Schools' superintendent, Sister Carol Cimino to retire at end of school year

by GEORGE RICHERT
Thu, Dec 7th 2017 08:00 am
Sister Carol Cimino, SSJ, superintendent of Catholic Schools for the Diocese of Buffalo (center) shares a laugh with a student at the X-STREAM Games & Expo. Sr. Carol accompanied Pamela Bernards, Ed. D., director of professional development for the National Catholic Educational Association (right). Dan Cappellazzo/Staff Photographer
Sister Carol Cimino, SSJ, superintendent of Catholic Schools for the Diocese of Buffalo (center) shares a laugh with a student at the X-STREAM Games & Expo. Sr. Carol accompanied Pamela Bernards, Ed. D., director of professional development for the National Catholic Educational Association (right). Dan Cappellazzo/Staff Photographer

Sister Carol Cimino, SSJ, has announced that she will step down as superintendent of Catholic Schools for the Diocese of Buffalo at the end of the current school year. "I think I've done what I was supposed to do here," said Sister Carol. "I think I've helped to grow some innovative programs in the diocese. I think we've stabilized the schools. We've got a crop of principals who are just second to none right now."

Soon after she came to the diocese in June, 2013, Sister Carol was faced with the challenge of closing ten schools. A strategic plan called Faith in Tomorrow was already well underway, but she played a major role in the logistics of how it would unfold. As hard as it is to close Catholic schools, she believes it helped position the remaining schools for the future through the creation of the STREAM program and through the creation of boards of limited jurisdiction to govern each school. "The schools had to be better," said Sister Carol.

Catholic schools in Cleveland, Newark and San Francisco are now preparing to follow the STREAM program developed in the Diocese of Buffalo. It integrates religion and art into the other elements of a STEM program; science, technology, engineering and mathematics.

"Sister Carol brought a breadth of experience and expertise with her when she came to the Diocese of Buffalo nearly 5 years ago," said Bishop Richard J. Malone. "Her deep commitment to the mission of Catholic schools and the importance of Catholic identity has strengthened our schools in ways large and small. I extend my gratitude to Sister Carol for all that she has done for Catholic education within the Diocese of Buffalo. Her energy, enthusiasm and legendary humor will be much missed, but will be remembered with great fondness. I pray that her retirement years will bring her much joy and good health! "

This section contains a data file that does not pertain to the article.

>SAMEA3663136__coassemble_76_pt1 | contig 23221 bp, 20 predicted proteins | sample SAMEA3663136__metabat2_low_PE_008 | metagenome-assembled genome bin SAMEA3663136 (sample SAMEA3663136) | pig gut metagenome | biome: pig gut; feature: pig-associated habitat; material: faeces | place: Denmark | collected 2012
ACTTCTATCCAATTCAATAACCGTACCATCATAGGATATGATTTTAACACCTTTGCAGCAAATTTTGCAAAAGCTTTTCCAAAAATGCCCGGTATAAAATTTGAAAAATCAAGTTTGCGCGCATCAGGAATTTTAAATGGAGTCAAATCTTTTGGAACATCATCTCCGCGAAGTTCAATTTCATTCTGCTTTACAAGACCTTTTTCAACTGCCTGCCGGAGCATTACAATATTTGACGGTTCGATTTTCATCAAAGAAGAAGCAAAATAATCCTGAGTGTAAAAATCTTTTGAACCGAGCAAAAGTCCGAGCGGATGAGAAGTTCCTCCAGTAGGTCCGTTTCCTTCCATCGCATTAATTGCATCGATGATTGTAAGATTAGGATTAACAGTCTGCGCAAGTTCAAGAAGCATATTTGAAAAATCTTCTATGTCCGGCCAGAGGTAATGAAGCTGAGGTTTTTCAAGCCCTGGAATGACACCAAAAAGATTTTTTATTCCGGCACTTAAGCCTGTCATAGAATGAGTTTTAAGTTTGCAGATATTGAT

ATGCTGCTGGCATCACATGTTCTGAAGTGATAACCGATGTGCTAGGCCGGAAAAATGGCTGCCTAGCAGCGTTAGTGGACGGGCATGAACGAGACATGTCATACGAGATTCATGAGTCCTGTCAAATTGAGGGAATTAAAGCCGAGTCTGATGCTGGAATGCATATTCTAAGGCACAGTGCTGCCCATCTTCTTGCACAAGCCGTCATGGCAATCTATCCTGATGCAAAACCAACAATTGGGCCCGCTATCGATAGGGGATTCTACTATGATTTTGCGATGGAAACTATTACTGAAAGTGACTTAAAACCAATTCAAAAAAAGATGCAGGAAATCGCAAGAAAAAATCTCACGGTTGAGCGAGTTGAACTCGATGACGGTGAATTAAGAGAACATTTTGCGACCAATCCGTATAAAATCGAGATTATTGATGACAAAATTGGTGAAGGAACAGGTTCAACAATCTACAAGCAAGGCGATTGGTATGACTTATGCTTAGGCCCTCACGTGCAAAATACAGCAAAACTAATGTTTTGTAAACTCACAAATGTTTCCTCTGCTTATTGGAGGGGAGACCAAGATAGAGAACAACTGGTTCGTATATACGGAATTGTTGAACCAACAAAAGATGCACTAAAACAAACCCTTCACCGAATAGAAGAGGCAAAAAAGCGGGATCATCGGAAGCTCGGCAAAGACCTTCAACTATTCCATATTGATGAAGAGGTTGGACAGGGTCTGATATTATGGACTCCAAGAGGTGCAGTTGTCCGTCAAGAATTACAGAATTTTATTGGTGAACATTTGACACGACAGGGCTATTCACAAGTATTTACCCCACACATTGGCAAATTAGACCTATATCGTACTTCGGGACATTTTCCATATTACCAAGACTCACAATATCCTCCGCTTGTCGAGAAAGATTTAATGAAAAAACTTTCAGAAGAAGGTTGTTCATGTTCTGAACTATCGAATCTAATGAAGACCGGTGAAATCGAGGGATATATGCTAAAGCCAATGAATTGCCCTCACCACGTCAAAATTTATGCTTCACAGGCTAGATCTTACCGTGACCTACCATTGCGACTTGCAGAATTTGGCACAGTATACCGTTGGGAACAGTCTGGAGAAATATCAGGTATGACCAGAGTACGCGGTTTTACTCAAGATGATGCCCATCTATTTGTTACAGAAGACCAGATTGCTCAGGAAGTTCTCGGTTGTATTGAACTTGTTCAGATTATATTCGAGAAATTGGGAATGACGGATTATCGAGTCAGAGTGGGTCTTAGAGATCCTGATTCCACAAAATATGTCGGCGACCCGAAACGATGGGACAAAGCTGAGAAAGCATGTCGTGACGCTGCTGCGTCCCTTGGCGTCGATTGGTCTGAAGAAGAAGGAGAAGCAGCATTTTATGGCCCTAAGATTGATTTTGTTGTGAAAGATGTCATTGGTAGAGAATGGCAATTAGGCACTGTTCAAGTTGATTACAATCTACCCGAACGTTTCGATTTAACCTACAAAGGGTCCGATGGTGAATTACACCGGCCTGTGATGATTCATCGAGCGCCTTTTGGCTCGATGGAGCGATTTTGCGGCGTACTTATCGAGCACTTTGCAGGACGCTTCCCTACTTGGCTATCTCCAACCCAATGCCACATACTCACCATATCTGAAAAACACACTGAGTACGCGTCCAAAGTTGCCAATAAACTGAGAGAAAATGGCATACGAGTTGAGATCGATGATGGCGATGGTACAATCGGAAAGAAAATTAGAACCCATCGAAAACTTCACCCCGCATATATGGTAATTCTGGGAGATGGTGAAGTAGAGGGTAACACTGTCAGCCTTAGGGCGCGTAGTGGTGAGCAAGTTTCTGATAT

The Diocese of Buffalo is assembling a search committee in the hopes of finding a successor during the winter months. Sister Carol has her own thoughts on what characteristics she would look for in the candidates. "First of all it should be someone who is Catholic, because you can't fake Catholic. It should be someone who is madly in love with Catholic schools and willing to direct total energy and attention to our Catholic Schools."

Sister Carol received her bachelor's degree in history from Nazareth College of Rochester, her master's in history from Syracuse University, a master's in administration and supervision from the University of Rochester and her doctorate in educational leadership from St. Mary's University of Minnesota.

Sister Carol was a consultant for 26 years and she isn't ruling out doing it again on a limited basis. She says she may even be interested in teaching again. Although she grew up in the Rochester area, where she took her vows as a Sister of St. Joseph, she plans to stay in the Buffalo area. "I think there's so much exciting going on here and I think there's a certain spirit and energy here."

After 53 years of full time work in education, she feels the time is right to step back. "I don't want to overstay my welcome. I don't want to overstay my effectiveness and I'm afraid that if I stayed on any longer, I might become ineffective and these people don't deserve that. My staff doesn't deserve that. These principals don't deserve that and certainly our schools don't deserve that."

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